The RYF Group Home was located @ 931 N. Rutledge St. in Springfield, IL from 1979 – 2012. This building then served as our Administrative office though 2015.
The house was built just before the turn of the century, when this neighborhood was referred to as “Germantown”. Many of the German immigrants in Springfield settled in this area for ethnic continuity. At that time there was a small lake located on the site where S.I.U. Medical School now sits. It was not unusual for many of the residents to raise their own poultry and to be found walking their small herds of ducks, geese and chickens to the lake, where the animals would get water and the residents would socialize.
This house was built by Mr. Reisch (pronounced RYE-SH), a wealthy German immigrant, who built and operated a brewery in Springfield. The house was built as a wedding present for his daughter. She lived out her life in this house and after her husband died, lived here with one of her sons. This son reportedly suffered from alcoholism and had a very chaotic life. As a result, he stayed with his mother, under her loving care and concern, until he died. His mother then, reportedly, willed the house to be used for programs that would benefit young people who needed help.
Rumor has it that the owner died in this house and still makes her presence felt occasionally. She is affectionately referred to as “Aunt Mary”. These rumors have developed from a long list of strange noises, sightings, cold spots, etc, which have been felt by many of the occupants over the last 40 years, including Rutledge staff and clients. Aunt Mary is reported to be a benevolent ghost who is most frequently encountered in one small corridor of the house, on all three floors. Many of the believers have felt the strongest contact by the storage closet under the front staircase on the first floor.
Shortly after the owner’s death, the house was used as a home for wayward girls, called the Mariamma Foundation, located in this house for about 25 years. After the Mariamma Foundation closed its doors in the late 60’s, the house sat empty until Rutledge occupied it in 1978. The property was owned and maintained by the neighbors to the immediate south of the house, the Zimmermanns. The Zimmermann family was related to the original owner although lineage is not clear to us.
When Rutledge acquired the property, it was fully furnished and badly needed to be repaired. Some of the original charm of the house was lost as it was systematically remodeled to suit the needs of our program. Much of the original “Victorian furniture” was replaced by more functional furnishings. However, many of the original, hand carved, custom made furniture has survived, intact, and is still in the house. Examples are the living room table and chairs; these match the credenza in the office and the small table in the foyer, which is found under the pictures of Mr. Lincoln and Mr. Washington.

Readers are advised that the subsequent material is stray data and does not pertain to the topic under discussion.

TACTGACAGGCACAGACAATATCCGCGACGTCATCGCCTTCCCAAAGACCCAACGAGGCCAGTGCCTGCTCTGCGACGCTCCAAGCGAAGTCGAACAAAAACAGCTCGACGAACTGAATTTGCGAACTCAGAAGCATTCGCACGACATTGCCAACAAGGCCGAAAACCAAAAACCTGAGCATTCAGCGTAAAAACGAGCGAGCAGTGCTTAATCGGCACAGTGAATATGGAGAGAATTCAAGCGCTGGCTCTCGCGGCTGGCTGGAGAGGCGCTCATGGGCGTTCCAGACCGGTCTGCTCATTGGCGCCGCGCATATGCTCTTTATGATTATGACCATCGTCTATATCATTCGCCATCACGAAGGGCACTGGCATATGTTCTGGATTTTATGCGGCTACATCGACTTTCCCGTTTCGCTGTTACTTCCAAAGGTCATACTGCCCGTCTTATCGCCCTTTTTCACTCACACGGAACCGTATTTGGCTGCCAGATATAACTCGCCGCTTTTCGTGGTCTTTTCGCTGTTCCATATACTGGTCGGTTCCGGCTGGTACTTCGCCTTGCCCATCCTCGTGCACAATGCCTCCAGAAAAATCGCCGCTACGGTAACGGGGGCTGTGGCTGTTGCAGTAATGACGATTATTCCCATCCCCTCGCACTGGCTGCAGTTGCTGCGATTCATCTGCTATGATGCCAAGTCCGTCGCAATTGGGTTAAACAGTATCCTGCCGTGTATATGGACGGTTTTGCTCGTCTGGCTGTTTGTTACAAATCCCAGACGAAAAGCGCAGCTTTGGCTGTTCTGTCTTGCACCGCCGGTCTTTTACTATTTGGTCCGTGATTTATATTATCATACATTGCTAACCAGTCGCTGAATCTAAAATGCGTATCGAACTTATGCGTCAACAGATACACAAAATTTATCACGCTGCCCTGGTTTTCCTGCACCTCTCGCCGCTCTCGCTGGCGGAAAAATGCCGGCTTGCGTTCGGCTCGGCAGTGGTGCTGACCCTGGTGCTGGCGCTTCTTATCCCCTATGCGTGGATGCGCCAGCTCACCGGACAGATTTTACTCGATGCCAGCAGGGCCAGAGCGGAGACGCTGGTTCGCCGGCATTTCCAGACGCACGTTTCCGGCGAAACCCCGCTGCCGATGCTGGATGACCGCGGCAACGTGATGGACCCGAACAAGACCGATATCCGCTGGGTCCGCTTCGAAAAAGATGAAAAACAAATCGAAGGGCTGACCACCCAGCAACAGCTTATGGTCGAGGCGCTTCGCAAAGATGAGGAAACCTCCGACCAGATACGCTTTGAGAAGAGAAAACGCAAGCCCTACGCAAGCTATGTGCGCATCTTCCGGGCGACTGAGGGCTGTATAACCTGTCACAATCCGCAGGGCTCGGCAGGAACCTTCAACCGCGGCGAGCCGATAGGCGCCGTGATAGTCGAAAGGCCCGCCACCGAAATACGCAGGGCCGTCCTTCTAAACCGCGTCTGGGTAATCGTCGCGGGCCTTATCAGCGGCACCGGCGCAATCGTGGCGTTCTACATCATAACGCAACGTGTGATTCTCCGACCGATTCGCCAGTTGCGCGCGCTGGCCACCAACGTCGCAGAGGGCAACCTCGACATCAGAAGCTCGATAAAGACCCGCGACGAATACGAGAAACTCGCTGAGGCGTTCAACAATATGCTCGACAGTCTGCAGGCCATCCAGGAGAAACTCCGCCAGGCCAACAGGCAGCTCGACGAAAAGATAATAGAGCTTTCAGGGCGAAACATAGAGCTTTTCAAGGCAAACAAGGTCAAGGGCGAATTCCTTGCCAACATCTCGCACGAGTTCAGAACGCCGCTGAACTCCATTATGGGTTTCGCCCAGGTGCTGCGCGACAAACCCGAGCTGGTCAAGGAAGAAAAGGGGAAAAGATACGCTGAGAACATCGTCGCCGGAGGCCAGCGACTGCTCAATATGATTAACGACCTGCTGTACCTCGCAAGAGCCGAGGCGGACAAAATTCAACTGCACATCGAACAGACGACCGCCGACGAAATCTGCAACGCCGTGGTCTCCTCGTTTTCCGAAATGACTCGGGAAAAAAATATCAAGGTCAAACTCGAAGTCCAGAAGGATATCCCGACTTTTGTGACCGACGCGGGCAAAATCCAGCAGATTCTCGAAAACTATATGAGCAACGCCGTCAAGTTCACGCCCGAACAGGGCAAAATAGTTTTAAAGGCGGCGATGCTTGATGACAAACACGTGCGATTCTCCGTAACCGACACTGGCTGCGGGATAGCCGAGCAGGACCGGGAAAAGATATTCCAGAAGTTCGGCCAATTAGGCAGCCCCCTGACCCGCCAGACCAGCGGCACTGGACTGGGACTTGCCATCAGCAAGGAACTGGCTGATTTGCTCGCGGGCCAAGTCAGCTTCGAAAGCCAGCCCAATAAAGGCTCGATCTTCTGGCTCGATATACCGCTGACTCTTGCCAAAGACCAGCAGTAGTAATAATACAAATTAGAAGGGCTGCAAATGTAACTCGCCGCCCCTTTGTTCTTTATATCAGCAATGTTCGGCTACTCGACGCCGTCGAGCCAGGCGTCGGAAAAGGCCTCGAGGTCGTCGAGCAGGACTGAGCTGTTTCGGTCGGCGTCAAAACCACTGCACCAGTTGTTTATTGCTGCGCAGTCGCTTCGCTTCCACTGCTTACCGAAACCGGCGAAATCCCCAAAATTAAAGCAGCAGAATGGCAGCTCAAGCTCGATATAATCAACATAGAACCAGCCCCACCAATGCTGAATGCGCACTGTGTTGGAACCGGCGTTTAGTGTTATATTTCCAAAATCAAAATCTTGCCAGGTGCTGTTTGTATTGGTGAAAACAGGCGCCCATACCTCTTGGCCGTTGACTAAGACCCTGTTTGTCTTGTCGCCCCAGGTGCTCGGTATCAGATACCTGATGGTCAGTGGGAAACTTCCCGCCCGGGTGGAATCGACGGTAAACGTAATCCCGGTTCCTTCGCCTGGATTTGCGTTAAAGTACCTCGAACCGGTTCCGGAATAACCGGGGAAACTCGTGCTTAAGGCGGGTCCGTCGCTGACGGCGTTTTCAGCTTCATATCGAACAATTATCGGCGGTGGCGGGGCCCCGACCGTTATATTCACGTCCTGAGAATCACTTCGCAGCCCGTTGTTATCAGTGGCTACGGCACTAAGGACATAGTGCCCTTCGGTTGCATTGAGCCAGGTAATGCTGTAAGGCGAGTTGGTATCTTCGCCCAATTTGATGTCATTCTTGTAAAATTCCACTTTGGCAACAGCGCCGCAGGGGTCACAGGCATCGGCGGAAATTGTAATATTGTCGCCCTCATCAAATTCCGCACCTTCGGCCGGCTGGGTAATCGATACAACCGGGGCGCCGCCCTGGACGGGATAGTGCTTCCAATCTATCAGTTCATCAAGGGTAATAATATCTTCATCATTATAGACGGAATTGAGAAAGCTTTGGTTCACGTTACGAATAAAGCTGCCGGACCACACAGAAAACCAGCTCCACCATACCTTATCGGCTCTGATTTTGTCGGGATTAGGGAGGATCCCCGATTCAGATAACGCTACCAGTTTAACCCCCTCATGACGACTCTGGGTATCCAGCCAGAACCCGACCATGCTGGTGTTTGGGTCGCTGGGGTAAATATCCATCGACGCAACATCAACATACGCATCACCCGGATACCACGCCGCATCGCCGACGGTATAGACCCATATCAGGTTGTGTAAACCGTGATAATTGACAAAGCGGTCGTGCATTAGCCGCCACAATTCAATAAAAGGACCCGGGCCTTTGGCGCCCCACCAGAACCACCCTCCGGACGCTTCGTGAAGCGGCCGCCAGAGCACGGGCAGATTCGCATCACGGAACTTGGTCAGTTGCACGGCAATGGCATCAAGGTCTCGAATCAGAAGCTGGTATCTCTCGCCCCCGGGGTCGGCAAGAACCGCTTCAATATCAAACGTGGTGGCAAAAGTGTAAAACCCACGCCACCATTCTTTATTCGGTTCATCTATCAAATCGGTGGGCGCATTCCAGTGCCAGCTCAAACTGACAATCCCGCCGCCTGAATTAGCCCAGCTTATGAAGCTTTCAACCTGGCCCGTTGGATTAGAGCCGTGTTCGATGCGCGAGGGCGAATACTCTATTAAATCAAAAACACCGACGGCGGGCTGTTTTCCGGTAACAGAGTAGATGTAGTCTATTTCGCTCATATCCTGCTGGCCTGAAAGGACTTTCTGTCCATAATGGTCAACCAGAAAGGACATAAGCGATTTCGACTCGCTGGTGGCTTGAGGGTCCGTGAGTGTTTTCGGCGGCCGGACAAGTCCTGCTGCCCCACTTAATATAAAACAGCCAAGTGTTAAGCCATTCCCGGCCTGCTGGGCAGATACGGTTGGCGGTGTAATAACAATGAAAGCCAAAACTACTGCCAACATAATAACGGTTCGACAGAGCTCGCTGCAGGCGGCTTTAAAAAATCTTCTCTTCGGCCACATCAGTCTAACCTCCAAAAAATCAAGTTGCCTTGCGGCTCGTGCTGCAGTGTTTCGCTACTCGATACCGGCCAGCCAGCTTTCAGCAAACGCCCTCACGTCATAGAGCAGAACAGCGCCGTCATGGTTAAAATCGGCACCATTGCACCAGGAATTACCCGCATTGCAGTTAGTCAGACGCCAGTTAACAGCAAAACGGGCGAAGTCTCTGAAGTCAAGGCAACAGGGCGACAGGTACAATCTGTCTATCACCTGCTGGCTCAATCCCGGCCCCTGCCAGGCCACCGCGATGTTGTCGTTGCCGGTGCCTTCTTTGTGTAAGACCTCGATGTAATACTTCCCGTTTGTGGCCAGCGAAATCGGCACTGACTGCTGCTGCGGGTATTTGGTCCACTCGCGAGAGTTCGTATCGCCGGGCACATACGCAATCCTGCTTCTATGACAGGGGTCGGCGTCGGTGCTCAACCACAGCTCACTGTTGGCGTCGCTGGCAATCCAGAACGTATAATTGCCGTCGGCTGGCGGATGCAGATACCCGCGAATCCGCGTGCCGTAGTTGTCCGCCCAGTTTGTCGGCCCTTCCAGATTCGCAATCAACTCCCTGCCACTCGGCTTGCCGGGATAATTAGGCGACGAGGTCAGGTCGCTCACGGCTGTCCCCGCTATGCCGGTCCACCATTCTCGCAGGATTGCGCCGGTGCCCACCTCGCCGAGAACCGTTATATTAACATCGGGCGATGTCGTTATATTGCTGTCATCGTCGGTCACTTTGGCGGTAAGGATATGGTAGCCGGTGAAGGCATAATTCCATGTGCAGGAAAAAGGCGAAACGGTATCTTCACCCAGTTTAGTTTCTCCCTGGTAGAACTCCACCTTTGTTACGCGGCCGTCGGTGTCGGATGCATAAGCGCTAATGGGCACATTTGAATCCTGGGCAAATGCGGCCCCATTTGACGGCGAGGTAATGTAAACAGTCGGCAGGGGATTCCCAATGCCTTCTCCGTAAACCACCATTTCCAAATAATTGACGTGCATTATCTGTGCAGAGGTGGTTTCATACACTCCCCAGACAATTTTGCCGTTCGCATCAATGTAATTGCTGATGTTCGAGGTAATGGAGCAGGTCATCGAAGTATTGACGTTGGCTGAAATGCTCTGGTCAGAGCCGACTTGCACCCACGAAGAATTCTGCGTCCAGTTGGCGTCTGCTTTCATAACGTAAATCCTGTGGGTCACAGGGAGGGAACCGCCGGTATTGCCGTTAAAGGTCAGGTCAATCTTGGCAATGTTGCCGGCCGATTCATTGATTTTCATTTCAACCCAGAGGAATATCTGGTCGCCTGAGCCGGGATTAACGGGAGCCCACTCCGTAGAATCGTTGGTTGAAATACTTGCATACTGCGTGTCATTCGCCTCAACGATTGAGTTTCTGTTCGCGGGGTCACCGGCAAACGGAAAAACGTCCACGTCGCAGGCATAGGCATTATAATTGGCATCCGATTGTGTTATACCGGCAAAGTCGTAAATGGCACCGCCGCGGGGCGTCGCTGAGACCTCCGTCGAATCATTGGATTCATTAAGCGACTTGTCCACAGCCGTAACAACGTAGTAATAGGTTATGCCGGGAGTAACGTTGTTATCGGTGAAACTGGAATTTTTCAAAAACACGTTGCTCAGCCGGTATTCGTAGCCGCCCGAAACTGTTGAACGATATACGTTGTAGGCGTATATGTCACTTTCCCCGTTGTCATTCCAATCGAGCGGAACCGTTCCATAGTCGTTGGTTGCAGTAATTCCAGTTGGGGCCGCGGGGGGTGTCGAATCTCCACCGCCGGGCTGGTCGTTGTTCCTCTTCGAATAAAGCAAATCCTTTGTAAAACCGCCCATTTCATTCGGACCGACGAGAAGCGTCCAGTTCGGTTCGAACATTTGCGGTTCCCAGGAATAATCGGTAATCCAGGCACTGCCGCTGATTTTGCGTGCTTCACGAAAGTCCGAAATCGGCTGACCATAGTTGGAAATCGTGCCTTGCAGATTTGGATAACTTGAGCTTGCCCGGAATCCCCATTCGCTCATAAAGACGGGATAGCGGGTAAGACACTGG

Beautiful woodwork existed throughout the house. The front staircase, all of the household fireplaces and many of the doors and windows were original. These items had never been painted or refinished. The stained glass windows in the front stairwell and in the forward bedroom upstairs were reportedly imported from Germany when the house was built. The woodwork appears to have been handcrafted locally. Many matching pieces of woodwork have been seen in local antique shops in Springfield. These pieces were either taken from this home or made by the same craftsmen. man of these pieces were transplantged when we moved to our new offices on Bruns Lane.
There had been very much shifting of the rooms in the house since Rutledge has been here. Some of the rooms upstairs were originally used as Houseparent quarters and as the kids’ TV room and bedrooms. Despite the fact that we housed a potentially destructive population of teenagers, they have traditionally treated the house with respect.
Much of the house had been remodeled. There are still traces of the old style gas lamps and gravity fed plumbing in the attic. Most of the electrical and plumbing had been systematically modernized for the home’s current occupants. The original boiler and radiator heating were replaced, but one original radiator was still in place under the bench in the front stairwell.
The House parent’s apartment and the rear office were added to the house in the late seventies and were built around the frame of the old back porch.
In its fianl years the house accommodated up to 11 youths at a time – 4 two-bed rooms, and one 3-bed room.